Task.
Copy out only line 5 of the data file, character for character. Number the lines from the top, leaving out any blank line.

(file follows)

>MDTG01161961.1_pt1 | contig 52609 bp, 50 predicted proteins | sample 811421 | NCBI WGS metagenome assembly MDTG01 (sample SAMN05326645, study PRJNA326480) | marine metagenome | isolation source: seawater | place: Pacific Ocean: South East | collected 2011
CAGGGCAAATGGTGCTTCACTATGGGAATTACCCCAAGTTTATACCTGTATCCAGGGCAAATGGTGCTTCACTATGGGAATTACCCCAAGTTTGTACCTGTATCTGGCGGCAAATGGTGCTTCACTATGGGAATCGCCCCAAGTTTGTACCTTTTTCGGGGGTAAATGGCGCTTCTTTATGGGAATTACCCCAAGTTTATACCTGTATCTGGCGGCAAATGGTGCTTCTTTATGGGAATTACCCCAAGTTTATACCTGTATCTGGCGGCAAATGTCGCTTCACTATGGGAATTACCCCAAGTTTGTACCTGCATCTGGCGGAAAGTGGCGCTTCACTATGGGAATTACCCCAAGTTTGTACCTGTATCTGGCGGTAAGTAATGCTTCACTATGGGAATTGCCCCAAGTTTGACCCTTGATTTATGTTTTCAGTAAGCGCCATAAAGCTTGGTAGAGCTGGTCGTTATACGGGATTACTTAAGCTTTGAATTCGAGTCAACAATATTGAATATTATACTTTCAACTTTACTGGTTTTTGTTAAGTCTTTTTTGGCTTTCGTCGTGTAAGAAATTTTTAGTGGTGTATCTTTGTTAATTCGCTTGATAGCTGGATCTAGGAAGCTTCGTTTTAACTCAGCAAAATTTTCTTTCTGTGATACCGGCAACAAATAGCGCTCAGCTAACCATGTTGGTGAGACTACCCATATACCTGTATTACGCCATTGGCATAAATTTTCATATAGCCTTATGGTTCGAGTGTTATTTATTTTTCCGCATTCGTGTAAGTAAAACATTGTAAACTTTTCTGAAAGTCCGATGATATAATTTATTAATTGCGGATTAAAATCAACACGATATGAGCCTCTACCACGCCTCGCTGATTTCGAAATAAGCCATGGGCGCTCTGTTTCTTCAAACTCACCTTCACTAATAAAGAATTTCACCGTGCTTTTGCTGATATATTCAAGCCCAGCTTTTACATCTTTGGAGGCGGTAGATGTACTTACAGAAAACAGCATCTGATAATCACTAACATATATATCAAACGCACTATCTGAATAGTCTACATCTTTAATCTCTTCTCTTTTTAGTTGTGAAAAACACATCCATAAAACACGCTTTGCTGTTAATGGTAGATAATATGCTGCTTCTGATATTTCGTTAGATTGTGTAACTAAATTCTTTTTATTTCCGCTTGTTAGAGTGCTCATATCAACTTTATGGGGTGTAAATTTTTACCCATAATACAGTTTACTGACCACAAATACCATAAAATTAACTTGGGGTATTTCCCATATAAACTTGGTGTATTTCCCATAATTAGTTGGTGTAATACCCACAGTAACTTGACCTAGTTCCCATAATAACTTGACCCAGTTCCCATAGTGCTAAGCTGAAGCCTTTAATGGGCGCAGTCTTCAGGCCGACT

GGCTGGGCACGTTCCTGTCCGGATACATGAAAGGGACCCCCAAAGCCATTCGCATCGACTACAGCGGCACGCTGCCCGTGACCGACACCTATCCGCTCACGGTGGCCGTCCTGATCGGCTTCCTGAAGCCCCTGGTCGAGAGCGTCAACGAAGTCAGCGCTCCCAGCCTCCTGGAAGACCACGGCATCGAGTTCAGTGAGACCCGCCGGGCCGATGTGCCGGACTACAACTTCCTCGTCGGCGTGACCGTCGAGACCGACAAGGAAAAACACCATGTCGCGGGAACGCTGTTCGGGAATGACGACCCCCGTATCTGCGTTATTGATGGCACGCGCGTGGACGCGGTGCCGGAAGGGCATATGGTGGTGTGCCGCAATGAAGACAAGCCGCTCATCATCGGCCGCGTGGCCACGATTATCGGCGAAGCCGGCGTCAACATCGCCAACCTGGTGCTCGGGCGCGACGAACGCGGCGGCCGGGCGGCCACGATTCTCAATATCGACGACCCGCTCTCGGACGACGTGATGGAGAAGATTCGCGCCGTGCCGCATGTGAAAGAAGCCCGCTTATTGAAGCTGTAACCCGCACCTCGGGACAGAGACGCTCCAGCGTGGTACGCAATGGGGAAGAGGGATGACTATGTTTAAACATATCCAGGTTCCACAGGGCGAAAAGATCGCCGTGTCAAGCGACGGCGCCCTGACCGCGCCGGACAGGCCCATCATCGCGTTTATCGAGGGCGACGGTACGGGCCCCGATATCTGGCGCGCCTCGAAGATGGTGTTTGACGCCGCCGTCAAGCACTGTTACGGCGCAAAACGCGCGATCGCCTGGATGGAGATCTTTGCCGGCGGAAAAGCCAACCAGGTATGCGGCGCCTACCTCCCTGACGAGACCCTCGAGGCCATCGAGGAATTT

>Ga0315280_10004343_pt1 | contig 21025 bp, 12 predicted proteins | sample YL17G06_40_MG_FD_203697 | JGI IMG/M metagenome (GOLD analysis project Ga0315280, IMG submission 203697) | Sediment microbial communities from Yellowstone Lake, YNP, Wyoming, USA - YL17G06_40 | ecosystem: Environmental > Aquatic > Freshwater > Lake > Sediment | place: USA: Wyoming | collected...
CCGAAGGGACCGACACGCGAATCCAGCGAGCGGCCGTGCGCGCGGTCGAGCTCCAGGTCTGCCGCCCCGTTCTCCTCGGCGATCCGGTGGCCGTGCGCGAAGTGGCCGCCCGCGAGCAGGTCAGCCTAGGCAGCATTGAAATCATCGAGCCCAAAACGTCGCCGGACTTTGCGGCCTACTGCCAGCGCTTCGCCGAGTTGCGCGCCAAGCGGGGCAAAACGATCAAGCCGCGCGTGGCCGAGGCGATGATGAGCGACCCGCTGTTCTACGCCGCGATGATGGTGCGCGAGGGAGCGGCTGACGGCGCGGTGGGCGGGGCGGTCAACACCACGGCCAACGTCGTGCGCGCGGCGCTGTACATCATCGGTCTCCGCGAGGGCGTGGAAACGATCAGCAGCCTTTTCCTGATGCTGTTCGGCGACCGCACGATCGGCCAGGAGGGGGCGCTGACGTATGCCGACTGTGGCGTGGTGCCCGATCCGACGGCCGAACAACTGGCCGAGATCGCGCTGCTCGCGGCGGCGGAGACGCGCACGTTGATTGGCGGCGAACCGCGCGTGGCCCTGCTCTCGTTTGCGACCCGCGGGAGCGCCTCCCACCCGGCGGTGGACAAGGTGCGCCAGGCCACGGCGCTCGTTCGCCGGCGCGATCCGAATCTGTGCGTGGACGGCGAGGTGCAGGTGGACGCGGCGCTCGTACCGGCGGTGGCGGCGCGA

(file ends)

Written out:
CCGAAGGGACCGACACGCGAATCCAGCGAGCGGCCGTGCGCGCGGTCGAGCTCCAGGTCTGCCGCCCCGTTCTCCTCGGCGATCCGGTGGCCGTGCGCGAAGTGGCCGCCCGCGAGCAGGTCAGCCTAGGCAGCATTGAAATCATCGAGCCCAAAACGTCGCCGGACTTTGCGGCCTACTGCCAGCGCTTCGCCGAGTTGCGCGCCAAGCGGGGCAAAACGATCAAGCCGCGCGTGGCCGAGGCGATGATGAGCGACCCGCTGTTCTACGCCGCGATGATGGTGCGCGAGGGAGCGGCTGACGGCGCGGTGGGCGGGGCGGTCAACACCACGGCCAACGTCGTGCGCGCGGCGCTGTACATCATCGGTCTCCGCGAGGGCGTGGAAACGATCAGCAGCCTTTTCCTGATGCTGTTCGGCGACCGCACGATCGGCCAGGAGGGGGCGCTGACGTATGCCGACTGTGGCGTGGTGCCCGATCCGACGGCCGAACAACTGGCCGAGATCGCGCTGCTCGCGGCGGCGGAGACGCGCACGTTGATTGGCGGCGAACCGCGCGTGGCCCTGCTCTCGTTTGCGACCCGCGGGAGCGCCTCCCACCCGGCGGTGGACAAGGTGCGCCAGGCCACGGCGCTCGTTCGCCGGCGCGATCCGAATCTGTGCGTGGACGGCGAGGTGCAGGTGGACGCGGCGCTCGTACCGGCGGTGGCGGCGCGA